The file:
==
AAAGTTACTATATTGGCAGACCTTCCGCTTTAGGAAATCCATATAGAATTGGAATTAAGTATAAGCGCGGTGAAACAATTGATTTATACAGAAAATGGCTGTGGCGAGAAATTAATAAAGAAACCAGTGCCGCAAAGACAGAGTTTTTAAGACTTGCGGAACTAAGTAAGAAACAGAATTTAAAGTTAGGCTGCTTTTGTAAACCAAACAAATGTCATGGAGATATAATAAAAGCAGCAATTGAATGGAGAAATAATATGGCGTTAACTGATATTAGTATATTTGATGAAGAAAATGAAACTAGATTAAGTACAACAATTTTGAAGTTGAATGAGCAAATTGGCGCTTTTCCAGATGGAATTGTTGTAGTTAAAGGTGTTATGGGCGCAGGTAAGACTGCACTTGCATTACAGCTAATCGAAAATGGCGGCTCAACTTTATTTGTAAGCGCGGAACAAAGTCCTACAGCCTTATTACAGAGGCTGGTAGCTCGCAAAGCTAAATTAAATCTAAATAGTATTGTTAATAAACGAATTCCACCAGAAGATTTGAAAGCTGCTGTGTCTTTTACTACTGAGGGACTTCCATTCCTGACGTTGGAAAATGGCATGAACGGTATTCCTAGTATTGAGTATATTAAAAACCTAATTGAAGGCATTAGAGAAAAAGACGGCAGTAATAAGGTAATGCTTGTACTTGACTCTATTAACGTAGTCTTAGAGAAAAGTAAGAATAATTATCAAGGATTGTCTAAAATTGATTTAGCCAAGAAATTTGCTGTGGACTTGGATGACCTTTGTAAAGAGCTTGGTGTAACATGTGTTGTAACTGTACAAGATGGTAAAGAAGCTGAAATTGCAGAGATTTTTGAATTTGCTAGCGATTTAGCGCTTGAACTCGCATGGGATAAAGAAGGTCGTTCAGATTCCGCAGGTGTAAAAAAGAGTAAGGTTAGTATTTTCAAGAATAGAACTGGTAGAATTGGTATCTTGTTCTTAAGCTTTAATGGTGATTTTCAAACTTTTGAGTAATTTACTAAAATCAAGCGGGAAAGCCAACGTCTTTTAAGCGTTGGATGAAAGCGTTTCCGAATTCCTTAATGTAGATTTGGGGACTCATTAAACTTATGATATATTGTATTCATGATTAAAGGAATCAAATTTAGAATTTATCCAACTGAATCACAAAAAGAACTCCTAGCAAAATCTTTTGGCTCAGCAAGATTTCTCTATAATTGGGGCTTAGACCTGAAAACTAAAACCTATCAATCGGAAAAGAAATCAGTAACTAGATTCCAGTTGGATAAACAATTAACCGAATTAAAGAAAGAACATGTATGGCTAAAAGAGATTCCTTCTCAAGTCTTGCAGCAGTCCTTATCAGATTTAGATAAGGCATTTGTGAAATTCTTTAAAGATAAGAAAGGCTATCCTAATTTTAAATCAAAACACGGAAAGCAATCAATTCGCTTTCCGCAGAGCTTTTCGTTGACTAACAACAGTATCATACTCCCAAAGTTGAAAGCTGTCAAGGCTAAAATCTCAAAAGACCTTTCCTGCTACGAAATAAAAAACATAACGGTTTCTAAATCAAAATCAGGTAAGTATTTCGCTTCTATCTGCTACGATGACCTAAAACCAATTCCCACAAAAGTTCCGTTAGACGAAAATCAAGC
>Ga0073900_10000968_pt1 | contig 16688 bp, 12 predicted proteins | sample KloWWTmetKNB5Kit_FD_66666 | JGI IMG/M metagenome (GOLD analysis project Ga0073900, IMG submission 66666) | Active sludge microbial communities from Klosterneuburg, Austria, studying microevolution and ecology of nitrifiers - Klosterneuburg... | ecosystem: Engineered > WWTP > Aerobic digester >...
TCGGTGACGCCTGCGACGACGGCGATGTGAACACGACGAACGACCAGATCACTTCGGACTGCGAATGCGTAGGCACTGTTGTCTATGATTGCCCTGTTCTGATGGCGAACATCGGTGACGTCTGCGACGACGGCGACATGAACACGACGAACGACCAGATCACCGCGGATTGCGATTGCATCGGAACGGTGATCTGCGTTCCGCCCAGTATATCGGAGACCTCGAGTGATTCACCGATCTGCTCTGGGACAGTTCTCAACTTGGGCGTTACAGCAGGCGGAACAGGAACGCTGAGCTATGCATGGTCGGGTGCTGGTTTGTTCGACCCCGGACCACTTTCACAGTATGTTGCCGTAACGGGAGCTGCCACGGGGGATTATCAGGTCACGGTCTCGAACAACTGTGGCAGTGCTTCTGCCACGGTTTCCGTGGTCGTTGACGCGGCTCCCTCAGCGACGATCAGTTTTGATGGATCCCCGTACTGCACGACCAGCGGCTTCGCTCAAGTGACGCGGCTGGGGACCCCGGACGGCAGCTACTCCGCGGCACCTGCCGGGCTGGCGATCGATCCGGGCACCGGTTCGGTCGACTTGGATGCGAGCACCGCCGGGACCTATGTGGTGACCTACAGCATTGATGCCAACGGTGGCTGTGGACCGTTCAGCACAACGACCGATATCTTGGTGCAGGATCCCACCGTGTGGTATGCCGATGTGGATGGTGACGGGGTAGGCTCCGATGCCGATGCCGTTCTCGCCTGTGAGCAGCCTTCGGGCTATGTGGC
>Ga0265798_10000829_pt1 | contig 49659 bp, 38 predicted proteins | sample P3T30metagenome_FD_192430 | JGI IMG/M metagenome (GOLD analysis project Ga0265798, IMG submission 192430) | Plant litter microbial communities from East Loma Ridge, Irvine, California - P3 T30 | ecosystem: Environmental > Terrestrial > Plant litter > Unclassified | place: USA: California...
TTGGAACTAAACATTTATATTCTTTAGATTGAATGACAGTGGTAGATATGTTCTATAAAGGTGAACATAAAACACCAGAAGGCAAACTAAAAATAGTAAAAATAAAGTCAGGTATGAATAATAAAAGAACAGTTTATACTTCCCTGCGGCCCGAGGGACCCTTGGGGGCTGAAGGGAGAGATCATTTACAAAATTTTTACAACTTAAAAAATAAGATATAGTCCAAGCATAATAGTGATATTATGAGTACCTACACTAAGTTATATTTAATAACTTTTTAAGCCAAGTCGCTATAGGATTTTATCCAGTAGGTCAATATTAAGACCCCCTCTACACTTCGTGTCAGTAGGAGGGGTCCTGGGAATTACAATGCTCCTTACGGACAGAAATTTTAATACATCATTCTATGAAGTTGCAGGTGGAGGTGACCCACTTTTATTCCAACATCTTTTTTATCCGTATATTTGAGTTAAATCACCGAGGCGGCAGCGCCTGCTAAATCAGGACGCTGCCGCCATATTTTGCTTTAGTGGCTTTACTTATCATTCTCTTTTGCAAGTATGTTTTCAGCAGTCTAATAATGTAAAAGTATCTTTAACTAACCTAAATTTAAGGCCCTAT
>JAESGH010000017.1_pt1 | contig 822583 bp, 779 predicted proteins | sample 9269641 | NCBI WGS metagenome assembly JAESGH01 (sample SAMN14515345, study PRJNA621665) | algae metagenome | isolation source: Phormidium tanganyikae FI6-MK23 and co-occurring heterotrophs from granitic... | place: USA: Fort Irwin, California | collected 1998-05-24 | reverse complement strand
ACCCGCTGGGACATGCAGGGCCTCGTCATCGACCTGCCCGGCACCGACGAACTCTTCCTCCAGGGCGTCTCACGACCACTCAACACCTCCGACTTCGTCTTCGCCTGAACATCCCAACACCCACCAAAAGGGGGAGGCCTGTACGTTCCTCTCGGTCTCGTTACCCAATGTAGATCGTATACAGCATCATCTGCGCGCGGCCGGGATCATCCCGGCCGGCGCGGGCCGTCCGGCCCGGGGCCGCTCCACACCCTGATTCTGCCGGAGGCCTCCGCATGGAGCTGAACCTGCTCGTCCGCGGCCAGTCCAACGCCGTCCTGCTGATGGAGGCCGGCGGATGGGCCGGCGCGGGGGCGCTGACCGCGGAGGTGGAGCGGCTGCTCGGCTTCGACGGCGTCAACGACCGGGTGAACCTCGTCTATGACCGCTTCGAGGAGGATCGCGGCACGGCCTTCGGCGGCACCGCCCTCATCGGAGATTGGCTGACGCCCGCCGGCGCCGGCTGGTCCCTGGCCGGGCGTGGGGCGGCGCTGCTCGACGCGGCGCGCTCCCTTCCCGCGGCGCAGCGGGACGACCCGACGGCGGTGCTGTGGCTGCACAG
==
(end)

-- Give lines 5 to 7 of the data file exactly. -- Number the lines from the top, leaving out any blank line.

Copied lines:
TTGGAACTAAACATTTATATTCTTTAGATTGAATGACAGTGGTAGATATGTTCTATAAAGGTGAACATAAAACACCAGAAGGCAAACTAAAAATAGTAAAAATAAAGTCAGGTATGAATAATAAAAGAACAGTTTATACTTCCCTGCGGCCCGAGGGACCCTTGGGGGCTGAAGGGAGAGATCATTTACAAAATTTTTACAACTTAAAAAATAAGATATAGTCCAAGCATAATAGTGATATTATGAGTACCTACACTAAGTTATATTTAATAACTTTTTAAGCCAAGTCGCTATAGGATTTTATCCAGTAGGTCAATATTAAGACCCCCTCTACACTTCGTGTCAGTAGGAGGGGTCCTGGGAATTACAATGCTCCTTACGGACAGAAATTTTAATACATCATTCTATGAAGTTGCAGGTGGAGGTGACCCACTTTTATTCCAACATCTTTTTTATCCGTATATTTGAGTTAAATCACCGAGGCGGCAGCGCCTGCTAAATCAGGACGCTGCCGCCATATTTTGCTTTAGTGGCTTTACTTATCATTCTCTTTTGCAAGTATGTTTTCAGCAGTCTAATAATGTAAAAGTATCTTTAACTAACCTAAATTTAAGGCCCTAT
>JAESGH010000017.1_pt1 | contig 822583 bp, 779 predicted proteins | sample 9269641 | NCBI WGS metagenome assembly JAESGH01 (sample SAMN14515345, study PRJNA621665) | algae metagenome | isolation source: Phormidium tanganyikae FI6-MK23 and co-occurring heterotrophs from granitic... | place: USA: Fort Irwin, California | collected 1998-05-24 | reverse complement strand
ACCCGCTGGGACATGCAGGGCCTCGTCATCGACCTGCCCGGCACCGACGAACTCTTCCTCCAGGGCGTCTCACGACCACTCAACACCTCCGACTTCGTCTTCGCCTGAACATCCCAACACCCACCAAAAGGGGGAGGCCTGTACGTTCCTCTCGGTCTCGTTACCCAATGTAGATCGTATACAGCATCATCTGCGCGCGGCCGGGATCATCCCGGCCGGCGCGGGCCGTCCGGCCCGGGGCCGCTCCACACCCTGATTCTGCCGGAGGCCTCCGCATGGAGCTGAACCTGCTCGTCCGCGGCCAGTCCAACGCCGTCCTGCTGATGGAGGCCGGCGGATGGGCCGGCGCGGGGGCGCTGACCGCGGAGGTGGAGCGGCTGCTCGGCTTCGACGGCGTCAACGACCGGGTGAACCTCGTCTATGACCGCTTCGAGGAGGATCGCGGCACGGCCTTCGGCGGCACCGCCCTCATCGGAGATTGGCTGACGCCCGCCGGCGCCGGCTGGTCCCTGGCCGGGCGTGGGGCGGCGCTGCTCGACGCGGCGCGCTCCCTTCCCGCGGCGCAGCGGGACGACCCGACGGCGGTGCTGTGGCTGCACAG